"Charlotte," Tale of Cross-Dressing, 18th-Century Actress, Wins Freedley Award

News   "Charlotte," Tale of Cross-Dressing, 18th-Century Actress, Wins Freedley Award
The Theatre Library Association, the staid and dignified orginization that yearly hands out the George Freedley Memorial Award, honoring excellence in writing on live theatre, seems to be letting its hair down a bit lately.

In 2005, it honored "Striptease: The Untold History of the Girlie Show" (Oxford University Press) by Rachel Shteir. This year, the Freedley prize is bestowed on the equally sensational (if much longer) title, "Charlotte: Being a True Account of an Actress's Flamboyant Adventures in Eighteenth-Century London's Wild and Wicked Theatrical World" (Henry Holt & Company) by Kathryn Shevelow.

The book is about the eldest daughter of British actor-playwright Colley Cibber, author-actress Charlotte Cibber Charke (1713–1760), who supported herself by acting male roles on the stage. She also wore male clothing offstage, and eventually assumed the identity of Charles Brown, taking on other less-than-feminine jobs such as grocer, valet and sausage seller.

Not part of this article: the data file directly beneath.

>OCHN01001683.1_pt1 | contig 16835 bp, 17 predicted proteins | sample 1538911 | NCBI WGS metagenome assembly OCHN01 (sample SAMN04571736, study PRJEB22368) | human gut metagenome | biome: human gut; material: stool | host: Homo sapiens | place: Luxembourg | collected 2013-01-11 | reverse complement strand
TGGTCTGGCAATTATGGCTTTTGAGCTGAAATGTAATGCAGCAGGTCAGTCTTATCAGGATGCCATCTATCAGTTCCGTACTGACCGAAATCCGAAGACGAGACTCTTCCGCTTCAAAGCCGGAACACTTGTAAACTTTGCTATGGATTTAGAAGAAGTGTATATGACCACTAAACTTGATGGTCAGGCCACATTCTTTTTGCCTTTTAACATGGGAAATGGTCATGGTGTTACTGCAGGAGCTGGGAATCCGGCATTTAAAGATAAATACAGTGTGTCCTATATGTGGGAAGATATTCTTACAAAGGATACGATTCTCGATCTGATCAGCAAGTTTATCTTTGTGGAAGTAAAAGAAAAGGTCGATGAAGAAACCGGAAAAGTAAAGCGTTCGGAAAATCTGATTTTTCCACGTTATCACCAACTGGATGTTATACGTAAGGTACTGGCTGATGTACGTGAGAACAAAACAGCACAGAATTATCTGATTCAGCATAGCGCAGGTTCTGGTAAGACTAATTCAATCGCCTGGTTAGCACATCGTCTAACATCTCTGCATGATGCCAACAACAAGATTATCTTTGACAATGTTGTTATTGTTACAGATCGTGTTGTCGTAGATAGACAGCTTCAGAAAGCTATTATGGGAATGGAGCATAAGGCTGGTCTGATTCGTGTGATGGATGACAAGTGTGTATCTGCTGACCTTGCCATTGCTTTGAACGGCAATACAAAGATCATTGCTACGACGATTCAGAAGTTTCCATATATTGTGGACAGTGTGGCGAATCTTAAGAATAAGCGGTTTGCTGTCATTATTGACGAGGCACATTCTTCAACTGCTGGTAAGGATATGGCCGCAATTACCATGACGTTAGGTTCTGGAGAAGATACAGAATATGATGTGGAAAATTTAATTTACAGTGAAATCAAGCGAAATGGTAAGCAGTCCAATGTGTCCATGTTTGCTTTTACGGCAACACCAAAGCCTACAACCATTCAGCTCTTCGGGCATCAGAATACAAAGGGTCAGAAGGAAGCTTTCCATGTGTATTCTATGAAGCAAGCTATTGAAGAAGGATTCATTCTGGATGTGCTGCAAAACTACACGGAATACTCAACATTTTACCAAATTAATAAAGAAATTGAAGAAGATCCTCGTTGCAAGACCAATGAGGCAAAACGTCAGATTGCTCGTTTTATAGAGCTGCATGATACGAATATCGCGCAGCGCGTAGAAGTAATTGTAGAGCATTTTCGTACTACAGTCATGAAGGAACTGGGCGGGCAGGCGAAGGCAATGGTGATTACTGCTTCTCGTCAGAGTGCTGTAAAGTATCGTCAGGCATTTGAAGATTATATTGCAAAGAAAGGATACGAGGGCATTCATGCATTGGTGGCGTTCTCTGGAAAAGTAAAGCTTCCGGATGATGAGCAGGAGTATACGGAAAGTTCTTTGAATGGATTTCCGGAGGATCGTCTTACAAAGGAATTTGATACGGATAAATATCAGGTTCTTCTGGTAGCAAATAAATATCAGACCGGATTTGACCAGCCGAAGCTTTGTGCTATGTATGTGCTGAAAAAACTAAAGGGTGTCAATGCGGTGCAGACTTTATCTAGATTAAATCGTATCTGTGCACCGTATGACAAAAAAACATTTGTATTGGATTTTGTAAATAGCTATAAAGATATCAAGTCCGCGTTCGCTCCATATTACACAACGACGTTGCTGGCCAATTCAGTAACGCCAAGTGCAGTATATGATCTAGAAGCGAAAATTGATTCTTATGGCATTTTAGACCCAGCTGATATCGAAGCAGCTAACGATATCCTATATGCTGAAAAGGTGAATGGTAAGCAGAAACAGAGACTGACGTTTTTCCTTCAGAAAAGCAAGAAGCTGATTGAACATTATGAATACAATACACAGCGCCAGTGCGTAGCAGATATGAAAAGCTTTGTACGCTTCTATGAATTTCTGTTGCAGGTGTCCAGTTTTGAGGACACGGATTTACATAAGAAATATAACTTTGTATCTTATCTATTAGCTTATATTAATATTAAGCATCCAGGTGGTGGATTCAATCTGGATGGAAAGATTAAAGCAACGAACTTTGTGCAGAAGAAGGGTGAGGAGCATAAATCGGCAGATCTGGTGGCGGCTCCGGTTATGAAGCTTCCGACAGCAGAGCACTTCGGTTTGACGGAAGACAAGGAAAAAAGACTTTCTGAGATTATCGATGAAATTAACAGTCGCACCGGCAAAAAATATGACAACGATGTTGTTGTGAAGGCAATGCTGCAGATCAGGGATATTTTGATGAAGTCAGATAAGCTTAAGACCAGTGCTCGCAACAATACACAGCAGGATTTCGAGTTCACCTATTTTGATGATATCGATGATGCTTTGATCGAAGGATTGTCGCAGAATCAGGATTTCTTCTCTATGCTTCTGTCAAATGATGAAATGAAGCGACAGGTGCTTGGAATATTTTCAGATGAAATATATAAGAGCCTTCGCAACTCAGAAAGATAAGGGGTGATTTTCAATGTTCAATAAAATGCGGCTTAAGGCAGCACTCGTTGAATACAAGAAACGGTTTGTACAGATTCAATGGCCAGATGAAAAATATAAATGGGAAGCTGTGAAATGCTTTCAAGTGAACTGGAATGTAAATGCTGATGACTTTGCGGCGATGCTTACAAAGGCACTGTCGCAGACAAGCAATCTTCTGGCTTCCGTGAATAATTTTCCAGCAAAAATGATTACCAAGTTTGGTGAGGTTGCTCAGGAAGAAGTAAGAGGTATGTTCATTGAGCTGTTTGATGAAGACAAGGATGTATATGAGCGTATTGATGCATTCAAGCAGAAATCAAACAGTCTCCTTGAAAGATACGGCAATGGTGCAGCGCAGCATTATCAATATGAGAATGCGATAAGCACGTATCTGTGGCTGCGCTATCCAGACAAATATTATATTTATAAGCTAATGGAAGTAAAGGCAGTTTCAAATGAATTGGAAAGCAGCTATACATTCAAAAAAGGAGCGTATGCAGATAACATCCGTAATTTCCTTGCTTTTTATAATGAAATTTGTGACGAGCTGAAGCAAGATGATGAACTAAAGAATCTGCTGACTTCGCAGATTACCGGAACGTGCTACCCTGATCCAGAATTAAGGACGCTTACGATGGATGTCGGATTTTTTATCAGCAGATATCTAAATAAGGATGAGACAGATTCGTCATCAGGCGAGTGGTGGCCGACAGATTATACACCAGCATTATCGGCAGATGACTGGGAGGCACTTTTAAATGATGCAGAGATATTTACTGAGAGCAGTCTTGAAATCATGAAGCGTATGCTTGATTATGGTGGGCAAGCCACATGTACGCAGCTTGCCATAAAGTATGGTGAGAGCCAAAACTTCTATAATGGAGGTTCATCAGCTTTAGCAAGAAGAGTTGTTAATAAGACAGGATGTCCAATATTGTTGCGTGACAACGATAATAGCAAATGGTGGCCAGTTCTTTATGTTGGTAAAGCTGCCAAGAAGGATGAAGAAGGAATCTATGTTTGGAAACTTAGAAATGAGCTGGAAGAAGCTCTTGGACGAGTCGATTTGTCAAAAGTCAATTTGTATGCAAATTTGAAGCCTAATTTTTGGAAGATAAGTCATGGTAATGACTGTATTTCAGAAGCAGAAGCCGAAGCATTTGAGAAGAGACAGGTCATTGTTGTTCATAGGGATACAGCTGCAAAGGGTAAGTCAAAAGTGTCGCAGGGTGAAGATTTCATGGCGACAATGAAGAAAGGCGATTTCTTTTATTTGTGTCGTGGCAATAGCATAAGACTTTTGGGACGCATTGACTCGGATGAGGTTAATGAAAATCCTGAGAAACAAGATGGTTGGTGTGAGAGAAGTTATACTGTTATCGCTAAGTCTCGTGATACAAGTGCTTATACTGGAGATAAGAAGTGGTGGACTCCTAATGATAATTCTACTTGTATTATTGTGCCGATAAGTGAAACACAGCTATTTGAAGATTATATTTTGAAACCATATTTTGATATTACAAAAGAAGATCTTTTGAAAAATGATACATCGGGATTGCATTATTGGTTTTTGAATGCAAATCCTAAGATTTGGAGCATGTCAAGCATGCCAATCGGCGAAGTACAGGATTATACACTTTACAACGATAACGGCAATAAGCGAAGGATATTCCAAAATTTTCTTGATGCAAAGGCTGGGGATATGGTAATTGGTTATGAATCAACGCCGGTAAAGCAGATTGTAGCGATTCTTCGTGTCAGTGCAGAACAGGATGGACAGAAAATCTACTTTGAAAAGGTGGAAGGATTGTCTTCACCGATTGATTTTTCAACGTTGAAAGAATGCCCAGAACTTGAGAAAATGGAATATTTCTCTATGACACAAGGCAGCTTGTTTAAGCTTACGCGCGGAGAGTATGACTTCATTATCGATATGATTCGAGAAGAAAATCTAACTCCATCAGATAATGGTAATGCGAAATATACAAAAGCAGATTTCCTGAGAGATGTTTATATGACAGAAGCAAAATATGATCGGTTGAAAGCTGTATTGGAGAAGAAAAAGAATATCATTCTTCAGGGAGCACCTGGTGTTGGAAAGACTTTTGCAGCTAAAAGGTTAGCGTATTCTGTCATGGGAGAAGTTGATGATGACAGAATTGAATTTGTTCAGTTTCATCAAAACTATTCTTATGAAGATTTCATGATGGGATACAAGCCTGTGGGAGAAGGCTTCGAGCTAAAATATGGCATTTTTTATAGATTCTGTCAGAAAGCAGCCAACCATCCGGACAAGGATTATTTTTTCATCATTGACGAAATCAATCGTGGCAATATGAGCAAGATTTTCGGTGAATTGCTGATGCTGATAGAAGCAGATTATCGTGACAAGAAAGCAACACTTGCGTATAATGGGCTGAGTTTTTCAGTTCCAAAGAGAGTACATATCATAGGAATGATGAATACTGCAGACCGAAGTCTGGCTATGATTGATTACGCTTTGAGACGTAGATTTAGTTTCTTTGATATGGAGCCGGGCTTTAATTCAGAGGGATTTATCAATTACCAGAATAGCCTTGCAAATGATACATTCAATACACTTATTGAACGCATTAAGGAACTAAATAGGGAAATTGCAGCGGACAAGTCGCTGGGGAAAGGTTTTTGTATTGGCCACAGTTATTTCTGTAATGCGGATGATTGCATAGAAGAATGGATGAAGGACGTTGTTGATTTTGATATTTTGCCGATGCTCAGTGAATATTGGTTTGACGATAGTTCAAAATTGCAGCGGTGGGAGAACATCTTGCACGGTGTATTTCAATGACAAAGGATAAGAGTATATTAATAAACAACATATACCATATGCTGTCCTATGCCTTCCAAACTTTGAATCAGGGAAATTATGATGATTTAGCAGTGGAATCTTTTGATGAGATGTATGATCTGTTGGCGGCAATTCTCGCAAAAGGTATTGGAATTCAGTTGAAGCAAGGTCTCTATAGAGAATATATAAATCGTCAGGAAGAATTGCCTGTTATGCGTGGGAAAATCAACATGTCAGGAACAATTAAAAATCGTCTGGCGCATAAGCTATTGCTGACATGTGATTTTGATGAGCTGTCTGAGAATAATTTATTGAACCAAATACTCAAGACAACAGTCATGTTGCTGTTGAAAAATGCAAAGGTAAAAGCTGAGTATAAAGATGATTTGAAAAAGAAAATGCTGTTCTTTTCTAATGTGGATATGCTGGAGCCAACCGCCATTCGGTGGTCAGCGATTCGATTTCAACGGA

John Epperson, the performer otherwise known as Lypsinka, will present to award to Shevelow on June 2 in the Bruno Walter Auditorium of The New York Public Library for the Performing Arts, located at Lincoln Center.

The Freedley Special Jury Prize has been given to Linda Ben-Zvi for "Susan Glaspell: Her Life and Times" (Oxford University Press). The award will be presented by Glaspell scholar and author, Martha C. Carpentier.

The Freedley Award is named for George Freedley, the first curator of the New York Public Library's Theatre Collection and first president of the Theatre Library Association. It is presented annually for the best book on live theatre published in the United States in the previous year. A cash prize accompanies the award.

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